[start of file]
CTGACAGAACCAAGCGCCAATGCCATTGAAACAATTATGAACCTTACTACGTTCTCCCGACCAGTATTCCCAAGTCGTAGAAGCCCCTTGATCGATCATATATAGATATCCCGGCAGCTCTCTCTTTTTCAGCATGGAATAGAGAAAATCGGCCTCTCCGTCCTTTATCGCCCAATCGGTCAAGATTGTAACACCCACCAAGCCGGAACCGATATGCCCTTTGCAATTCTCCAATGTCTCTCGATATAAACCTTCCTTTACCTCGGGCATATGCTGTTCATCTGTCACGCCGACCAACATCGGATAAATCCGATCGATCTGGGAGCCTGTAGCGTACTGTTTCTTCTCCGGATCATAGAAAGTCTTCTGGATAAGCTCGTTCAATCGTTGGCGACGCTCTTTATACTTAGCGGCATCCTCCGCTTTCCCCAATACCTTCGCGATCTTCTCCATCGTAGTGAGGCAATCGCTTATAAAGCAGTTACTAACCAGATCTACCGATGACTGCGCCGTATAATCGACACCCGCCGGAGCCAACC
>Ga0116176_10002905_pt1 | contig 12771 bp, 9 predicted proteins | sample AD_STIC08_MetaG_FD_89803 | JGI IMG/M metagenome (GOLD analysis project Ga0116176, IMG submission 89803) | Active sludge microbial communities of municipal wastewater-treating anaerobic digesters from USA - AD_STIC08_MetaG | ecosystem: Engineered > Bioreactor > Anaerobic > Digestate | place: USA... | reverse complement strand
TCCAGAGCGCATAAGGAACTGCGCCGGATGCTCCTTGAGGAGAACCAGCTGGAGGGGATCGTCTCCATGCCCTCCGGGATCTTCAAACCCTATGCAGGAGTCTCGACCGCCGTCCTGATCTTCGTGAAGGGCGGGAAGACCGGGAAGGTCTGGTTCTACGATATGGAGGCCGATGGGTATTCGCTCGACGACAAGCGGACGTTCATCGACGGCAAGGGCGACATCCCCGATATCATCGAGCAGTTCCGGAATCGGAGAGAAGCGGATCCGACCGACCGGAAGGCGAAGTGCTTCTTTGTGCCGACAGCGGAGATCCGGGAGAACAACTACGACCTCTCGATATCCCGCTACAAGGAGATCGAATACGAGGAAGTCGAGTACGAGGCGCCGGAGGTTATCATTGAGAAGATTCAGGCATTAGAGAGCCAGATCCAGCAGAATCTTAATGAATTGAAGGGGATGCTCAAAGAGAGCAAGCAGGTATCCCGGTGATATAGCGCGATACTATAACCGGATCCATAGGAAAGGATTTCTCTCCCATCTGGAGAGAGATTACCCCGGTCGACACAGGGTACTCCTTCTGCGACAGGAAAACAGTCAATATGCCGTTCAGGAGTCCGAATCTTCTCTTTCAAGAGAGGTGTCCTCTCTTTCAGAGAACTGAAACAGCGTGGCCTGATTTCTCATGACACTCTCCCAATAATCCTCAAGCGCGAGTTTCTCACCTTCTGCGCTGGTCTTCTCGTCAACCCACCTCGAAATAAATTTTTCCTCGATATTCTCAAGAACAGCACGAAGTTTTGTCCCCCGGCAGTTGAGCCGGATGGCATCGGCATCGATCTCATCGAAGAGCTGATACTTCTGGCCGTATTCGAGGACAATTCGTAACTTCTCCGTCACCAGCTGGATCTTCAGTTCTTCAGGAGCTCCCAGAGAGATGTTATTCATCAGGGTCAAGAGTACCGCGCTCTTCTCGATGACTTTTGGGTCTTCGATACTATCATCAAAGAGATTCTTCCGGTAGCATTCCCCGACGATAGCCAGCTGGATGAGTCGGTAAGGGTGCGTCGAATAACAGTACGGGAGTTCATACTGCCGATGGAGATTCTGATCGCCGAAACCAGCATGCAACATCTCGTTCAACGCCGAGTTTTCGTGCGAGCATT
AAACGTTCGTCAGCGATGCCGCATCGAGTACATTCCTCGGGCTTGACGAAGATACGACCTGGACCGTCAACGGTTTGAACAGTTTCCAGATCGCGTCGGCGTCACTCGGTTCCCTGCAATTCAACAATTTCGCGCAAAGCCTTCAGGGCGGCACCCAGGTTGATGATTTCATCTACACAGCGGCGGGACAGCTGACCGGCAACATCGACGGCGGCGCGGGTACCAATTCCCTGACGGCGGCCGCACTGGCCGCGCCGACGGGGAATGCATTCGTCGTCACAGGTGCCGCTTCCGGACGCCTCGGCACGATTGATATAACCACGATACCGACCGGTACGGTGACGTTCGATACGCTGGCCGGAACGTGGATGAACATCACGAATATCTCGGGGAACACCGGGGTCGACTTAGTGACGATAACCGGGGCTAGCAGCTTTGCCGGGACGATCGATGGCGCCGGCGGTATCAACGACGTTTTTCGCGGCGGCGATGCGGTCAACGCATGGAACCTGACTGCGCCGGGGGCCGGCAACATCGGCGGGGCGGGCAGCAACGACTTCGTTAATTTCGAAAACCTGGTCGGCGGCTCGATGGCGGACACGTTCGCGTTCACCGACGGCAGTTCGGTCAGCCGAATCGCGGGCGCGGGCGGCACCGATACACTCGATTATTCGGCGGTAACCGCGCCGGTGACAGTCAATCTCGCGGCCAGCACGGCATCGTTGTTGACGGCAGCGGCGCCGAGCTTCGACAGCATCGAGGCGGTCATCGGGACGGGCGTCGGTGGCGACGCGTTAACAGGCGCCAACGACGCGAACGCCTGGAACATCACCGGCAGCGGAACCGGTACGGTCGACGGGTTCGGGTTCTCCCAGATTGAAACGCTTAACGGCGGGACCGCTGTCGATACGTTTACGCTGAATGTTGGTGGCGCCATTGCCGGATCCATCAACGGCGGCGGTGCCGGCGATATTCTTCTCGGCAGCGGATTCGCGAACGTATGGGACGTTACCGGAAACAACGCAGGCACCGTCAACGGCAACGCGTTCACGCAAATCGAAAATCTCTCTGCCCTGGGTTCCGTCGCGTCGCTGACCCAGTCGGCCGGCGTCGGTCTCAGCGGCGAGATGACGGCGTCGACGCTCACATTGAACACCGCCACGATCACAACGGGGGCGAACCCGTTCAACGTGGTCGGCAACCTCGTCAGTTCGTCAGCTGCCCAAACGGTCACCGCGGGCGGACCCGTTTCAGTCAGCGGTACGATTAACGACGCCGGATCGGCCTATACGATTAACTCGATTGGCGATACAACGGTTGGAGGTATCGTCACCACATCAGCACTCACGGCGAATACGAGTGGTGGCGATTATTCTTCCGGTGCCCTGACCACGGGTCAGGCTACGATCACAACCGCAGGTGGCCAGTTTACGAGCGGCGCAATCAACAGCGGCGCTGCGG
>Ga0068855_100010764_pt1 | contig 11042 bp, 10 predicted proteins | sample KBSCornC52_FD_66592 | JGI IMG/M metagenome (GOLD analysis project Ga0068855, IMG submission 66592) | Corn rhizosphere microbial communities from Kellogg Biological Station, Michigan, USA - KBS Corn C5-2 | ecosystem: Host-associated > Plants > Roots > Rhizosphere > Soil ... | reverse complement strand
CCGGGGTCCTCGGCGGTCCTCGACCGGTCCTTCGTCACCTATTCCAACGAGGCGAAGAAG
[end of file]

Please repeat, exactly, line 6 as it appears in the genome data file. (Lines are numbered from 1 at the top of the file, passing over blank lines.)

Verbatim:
CCGGGGTCCTCGGCGGTCCTCGACCGGTCCTTCGTCACCTATTCCAACGAGGCGAAGAAG